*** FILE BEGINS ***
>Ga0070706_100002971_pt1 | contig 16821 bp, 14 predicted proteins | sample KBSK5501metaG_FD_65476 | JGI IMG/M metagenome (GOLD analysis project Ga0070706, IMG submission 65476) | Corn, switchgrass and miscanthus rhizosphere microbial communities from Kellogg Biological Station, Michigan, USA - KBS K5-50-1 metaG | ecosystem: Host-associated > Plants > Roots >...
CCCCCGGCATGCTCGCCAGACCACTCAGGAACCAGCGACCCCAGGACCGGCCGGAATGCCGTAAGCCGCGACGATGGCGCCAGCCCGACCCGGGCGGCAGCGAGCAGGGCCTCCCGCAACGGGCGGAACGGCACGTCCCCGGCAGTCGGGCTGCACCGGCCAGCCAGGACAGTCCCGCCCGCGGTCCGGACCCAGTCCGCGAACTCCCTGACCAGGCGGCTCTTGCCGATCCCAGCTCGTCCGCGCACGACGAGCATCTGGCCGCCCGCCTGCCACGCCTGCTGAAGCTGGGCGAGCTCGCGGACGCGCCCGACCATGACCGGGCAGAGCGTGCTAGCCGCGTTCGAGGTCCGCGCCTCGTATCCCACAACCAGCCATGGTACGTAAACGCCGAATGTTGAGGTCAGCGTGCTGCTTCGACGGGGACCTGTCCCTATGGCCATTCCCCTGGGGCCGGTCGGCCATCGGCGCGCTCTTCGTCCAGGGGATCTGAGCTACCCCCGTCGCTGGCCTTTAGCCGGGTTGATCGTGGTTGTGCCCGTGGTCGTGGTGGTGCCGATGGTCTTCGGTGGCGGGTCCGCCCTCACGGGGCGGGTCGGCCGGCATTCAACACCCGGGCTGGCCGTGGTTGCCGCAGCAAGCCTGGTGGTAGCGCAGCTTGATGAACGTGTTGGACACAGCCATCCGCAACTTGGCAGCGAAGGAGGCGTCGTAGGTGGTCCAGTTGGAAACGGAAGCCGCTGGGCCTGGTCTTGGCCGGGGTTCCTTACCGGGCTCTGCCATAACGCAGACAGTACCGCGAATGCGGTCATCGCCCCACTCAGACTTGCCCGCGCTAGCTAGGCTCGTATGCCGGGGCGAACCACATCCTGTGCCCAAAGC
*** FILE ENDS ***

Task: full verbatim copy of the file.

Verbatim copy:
>Ga0070706_100002971_pt1 | contig 16821 bp, 14 predicted proteins | sample KBSK5501metaG_FD_65476 | JGI IMG/M metagenome (GOLD analysis project Ga0070706, IMG submission 65476) | Corn, switchgrass and miscanthus rhizosphere microbial communities from Kellogg Biological Station, Michigan, USA - KBS K5-50-1 metaG | ecosystem: Host-associated > Plants > Roots >...
CCCCCGGCATGCTCGCCAGACCACTCAGGAACCAGCGACCCCAGGACCGGCCGGAATGCCGTAAGCCGCGACGATGGCGCCAGCCCGACCCGGGCGGCAGCGAGCAGGGCCTCCCGCAACGGGCGGAACGGCACGTCCCCGGCAGTCGGGCTGCACCGGCCAGCCAGGACAGTCCCGCCCGCGGTCCGGACCCAGTCCGCGAACTCCCTGACCAGGCGGCTCTTGCCGATCCCAGCTCGTCCGCGCACGACGAGCATCTGGCCGCCCGCCTGCCACGCCTGCTGAAGCTGGGCGAGCTCGCGGACGCGCCCGACCATGACCGGGCAGAGCGTGCTAGCCGCGTTCGAGGTCCGCGCCTCGTATCCCACAACCAGCCATGGTACGTAAACGCCGAATGTTGAGGTCAGCGTGCTGCTTCGACGGGGACCTGTCCCTATGGCCATTCCCCTGGGGCCGGTCGGCCATCGGCGCGCTCTTCGTCCAGGGGATCTGAGCTACCCCCGTCGCTGGCCTTTAGCCGGGTTGATCGTGGTTGTGCCCGTGGTCGTGGTGGTGCCGATGGTCTTCGGTGGCGGGTCCGCCCTCACGGGGCGGGTCGGCCGGCATTCAACACCCGGGCTGGCCGTGGTTGCCGCAGCAAGCCTGGTGGTAGCGCAGCTTGATGAACGTGTTGGACACAGCCATCCGCAACTTGGCAGCGAAGGAGGCGTCGTAGGTGGTCCAGTTGGAAACGGAAGCCGCTGGGCCTGGTCTTGGCCGGGGTTCCTTACCGGGCTCTGCCATAACGCAGACAGTACCGCGAATGCGGTCATCGCCCCACTCAGACTTGCCCGCGCTAGCTAGGCTCGTATGCCGGGGCGAACCACATCCTGTGCCCAAAGC